On the Verge of War

I initially thought that perhaps the Trump experiment wasn’t doomed to fail. Many said it would be a bad idea to let him be in charge, especially as the previous couple of presidents had created some rather unfortunate presedence (acting without Congress). I agreed with them that it was a very dark potential there, but maybe not less than it would have been with Hillary Clinton. Nevertheless, I felt that if he was sincere about being what the establishment has not been, he could become the president most people needeed.

If he hadn’t proven the critics right before he certainly did last week, because his latest blunder wasn’t just embarrassing or amusing. It was dangerous. President Trump told Fox Business on April 12:

We are sending an armada, very powerful. We have submarines, very powerful, far more powerful than the aircraft carrier. We have the best military people on Earth. And I will say this: He is doing the wrong thing.

He was talking about North Korea, and in an interview a few days earlier he had stated that the USA would deal with North Korea with or without China’s help. This was supported by Secretary of State, Rex Tillerson, who warned that military action was on the table, and Vice President Pence said that the era of strategic patience was over. It was starting to look like war was very much a possibility. It probably wasn’t the most likely scenario, but if the leadership in North-Korea believed it was, they could have felt provoked to attack first. After all, they do seem to have a diplomatic language that is anything but diplomatic.

Maybe we’ll never know just how close we came to a devastating war in Asia, but this is the danger with cold war and so-called balance of terror. There is always a risk of someone making a hasty decision. There have been some close calls in the past. The early 1960’s must have been a scary time with the Cuban missile crisis as the climax. While that took place the pilot of a U-2 spy plane also violated Soviet airspace, but John F. Kennedy and Nikita Krushchev solved the crisis. The next big one happened in 1979 when a computer glitch at North American Aerospace Defense Command (NORAD) had the Americans believing that the Soviet Union had launched a missile attack. Something similar happened on the other end in 1983 when a Soviet satellite misinterpreted a glint of sunlight as a missile launch.

The Able Archer was an annual American exercise in Europe, but 1983 was different. There were several new elements that year and to the Russians it didn’t look like a drill. Read more about on Wikipedia. The last incident I know about was the Norwegian rocket incident in 1995. There is a research station on the island of Andøya where Norwegian and American scientists study the aurora borealis. In this case they launched a rocket that would carry equipment to study the phenomenon over Svalbard. To the Russians it looked like a Trident missile being launched from a submarine. I vaguely remember this from the news, and if I am not mistaken President Boris Yeltsin later told reporters that he was carrying “the nuclear briefcase”. It’s really not good when we allow old men with a failing health to make these kinds of decisions alone.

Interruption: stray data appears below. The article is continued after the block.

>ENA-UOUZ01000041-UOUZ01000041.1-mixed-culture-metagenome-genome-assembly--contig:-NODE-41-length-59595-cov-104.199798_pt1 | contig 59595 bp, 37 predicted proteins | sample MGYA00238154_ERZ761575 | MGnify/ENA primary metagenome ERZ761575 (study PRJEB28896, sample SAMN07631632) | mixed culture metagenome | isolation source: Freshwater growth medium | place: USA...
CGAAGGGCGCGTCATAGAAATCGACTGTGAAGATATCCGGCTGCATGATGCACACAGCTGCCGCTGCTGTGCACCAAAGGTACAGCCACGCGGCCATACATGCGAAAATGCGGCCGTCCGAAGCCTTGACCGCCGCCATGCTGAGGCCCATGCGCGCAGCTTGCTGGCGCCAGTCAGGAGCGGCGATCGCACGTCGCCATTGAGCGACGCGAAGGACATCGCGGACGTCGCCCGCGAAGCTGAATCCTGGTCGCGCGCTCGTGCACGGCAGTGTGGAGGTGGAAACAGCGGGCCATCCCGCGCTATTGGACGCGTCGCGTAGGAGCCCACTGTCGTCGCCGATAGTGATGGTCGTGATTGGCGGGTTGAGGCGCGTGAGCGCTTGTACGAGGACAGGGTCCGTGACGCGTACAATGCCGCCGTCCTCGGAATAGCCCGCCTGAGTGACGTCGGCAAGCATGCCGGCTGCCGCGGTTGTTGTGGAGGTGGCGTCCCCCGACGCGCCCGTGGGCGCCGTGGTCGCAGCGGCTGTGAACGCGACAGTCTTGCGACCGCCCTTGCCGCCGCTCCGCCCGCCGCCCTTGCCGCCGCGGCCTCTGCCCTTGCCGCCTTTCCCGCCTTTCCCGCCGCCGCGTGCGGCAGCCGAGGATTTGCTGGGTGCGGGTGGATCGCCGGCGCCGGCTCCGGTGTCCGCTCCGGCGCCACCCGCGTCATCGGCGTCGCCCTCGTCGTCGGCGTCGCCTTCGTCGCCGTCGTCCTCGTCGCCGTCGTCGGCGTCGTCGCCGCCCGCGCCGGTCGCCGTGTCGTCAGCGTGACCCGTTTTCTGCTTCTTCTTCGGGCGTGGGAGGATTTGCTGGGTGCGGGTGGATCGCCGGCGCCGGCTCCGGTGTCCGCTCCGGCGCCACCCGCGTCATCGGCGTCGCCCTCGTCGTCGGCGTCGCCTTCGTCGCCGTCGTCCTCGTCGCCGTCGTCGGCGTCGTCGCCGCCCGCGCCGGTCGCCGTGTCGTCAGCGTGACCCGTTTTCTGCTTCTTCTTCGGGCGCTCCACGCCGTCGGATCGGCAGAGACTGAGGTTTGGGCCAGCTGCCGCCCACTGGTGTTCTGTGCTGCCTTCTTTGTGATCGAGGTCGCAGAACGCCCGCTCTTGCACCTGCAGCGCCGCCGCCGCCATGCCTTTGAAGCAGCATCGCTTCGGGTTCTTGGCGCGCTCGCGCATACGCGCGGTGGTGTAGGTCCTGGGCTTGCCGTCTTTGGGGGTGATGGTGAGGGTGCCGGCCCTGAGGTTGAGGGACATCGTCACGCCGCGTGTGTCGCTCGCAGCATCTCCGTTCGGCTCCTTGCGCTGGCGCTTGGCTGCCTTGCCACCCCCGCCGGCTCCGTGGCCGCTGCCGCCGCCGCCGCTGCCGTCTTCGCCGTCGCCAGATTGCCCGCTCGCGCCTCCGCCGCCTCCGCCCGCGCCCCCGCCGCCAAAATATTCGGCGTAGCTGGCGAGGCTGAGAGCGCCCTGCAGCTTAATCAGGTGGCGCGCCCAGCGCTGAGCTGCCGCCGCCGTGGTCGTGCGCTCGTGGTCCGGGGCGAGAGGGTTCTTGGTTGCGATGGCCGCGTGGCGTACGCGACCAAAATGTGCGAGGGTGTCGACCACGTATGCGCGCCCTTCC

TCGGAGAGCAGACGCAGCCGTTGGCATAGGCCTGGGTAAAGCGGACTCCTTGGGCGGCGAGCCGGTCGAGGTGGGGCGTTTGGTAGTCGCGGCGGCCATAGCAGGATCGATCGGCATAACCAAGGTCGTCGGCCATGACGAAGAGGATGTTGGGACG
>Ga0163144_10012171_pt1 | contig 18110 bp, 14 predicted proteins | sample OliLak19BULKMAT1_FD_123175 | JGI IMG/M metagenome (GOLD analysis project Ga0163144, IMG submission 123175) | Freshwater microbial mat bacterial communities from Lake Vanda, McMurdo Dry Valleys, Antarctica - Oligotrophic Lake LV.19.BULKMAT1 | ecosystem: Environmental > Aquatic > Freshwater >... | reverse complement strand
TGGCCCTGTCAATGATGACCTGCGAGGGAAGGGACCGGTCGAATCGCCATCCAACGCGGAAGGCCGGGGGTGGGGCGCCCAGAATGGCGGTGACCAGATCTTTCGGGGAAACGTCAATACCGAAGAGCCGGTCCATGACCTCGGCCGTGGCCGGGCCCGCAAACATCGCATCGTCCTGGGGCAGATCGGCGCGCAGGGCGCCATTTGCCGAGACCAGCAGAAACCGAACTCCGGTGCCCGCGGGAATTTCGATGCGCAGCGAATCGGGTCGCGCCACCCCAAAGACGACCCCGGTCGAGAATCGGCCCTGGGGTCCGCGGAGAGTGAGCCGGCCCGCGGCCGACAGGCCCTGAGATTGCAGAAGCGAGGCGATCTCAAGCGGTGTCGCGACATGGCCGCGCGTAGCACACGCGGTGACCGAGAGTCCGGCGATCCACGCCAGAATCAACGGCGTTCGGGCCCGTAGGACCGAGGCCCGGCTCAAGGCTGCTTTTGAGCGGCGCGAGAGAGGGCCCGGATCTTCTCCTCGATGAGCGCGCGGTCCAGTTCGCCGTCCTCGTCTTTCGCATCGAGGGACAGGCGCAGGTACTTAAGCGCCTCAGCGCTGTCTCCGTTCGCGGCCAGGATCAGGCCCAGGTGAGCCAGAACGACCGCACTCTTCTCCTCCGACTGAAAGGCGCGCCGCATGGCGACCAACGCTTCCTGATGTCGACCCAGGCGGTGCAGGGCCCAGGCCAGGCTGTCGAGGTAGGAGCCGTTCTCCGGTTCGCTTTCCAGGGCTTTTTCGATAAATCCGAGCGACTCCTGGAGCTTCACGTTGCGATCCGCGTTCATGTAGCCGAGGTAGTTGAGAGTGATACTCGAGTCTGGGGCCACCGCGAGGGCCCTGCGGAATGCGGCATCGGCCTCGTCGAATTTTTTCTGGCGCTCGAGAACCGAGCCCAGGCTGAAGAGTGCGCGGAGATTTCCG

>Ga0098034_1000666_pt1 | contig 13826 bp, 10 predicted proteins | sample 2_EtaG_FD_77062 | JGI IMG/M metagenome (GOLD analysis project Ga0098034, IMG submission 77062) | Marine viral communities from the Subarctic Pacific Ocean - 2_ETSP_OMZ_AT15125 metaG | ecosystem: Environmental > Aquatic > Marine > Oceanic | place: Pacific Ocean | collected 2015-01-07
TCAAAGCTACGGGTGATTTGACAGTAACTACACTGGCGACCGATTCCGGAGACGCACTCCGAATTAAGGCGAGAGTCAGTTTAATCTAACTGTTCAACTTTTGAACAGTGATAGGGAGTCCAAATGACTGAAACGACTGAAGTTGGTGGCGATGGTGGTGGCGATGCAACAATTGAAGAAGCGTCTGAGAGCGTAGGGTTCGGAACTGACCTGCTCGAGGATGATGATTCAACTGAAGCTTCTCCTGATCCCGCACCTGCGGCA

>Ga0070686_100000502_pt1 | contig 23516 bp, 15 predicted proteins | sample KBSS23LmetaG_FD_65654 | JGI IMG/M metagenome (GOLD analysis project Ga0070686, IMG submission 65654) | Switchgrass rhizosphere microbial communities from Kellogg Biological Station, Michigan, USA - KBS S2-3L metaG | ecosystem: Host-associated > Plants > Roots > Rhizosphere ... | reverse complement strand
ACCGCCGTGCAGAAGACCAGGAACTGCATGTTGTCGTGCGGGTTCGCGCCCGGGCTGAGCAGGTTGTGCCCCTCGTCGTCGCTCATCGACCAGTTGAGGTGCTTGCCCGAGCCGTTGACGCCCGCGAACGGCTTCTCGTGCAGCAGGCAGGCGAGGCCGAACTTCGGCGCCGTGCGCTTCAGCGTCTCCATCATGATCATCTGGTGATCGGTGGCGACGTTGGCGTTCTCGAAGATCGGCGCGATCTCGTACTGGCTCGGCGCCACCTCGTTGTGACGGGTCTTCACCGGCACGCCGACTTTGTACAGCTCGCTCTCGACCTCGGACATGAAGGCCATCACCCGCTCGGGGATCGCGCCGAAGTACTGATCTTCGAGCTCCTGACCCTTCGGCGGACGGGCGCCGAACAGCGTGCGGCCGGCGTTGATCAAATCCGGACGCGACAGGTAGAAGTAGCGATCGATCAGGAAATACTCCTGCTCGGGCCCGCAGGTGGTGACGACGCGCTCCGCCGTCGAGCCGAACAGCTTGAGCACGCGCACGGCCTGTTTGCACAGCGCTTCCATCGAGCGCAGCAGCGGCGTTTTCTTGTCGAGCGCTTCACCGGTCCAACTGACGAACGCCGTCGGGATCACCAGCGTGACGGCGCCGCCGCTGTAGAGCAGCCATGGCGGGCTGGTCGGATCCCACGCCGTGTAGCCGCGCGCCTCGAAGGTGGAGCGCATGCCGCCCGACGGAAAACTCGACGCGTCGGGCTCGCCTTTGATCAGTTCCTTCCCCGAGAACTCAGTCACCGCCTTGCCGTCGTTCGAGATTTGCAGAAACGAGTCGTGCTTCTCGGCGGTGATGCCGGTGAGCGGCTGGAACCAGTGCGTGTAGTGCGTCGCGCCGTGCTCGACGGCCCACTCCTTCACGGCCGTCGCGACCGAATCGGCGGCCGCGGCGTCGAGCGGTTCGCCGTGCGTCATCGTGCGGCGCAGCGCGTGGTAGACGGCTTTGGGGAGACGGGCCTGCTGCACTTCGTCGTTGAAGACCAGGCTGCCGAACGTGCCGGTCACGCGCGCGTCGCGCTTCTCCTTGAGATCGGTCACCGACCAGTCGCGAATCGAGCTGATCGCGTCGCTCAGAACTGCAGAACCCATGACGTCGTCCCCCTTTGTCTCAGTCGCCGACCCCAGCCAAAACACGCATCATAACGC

Misunderstandings sometimes happens, which is why no one should welcome a new cold war, but I have one question after Trump’s bizarre game: Why? We know that neither Iraq or Libya was a threat. We know enough to be suspicious of the claims regarding Syria, China, Russia and possibly North Korea. So what is the urgency? Are there some questions we are not supposed to ask?

The biggest one could be the economy. Some say that the economy never recovered and in a way they are correct. According to Emmanuel Sanchez from University of California, Berkeley, the top 1 percent captured 93 percent of the income gains the first year of the recovery (2010). Read his Striking it Richer: The Evolution of Top Incomes in the United States. The problem is that rich people don’t put much money back, while people with low to moderate income are more likely to spend money locally. Trump prides himself in being a business man that can negotiate any deal, and get a better deal than anyone else. I am not sure that his latest actions have strengthened his position.

War has been good for business in the past. That’s the theory at least. WW II probably didn’t hurt America as it was other countries and other people that were destroyed, but that theory may not be very convincing today. After all, considering how many resources NATO have spent in Afghanistan, Iraq, Syria, Libya and Yemen we shouldn’t have had a recession in the first place. Some people clearly made a lot of money, but it didn’t help most people. So how healthy is the economy really? Is it possible for the economy to recover without a middle class?

War is also seen as positive because it distracts the rest of the population. It doesn’t matter much to many people that they are being cheated because as long as the military kicks butt, they feel good. To some people that’s the only reason they need to go to war. That’s the dark side of patriotism, but maybe it should move us to simply ask why? Why are we doing this to other countries if it’s not helping them?

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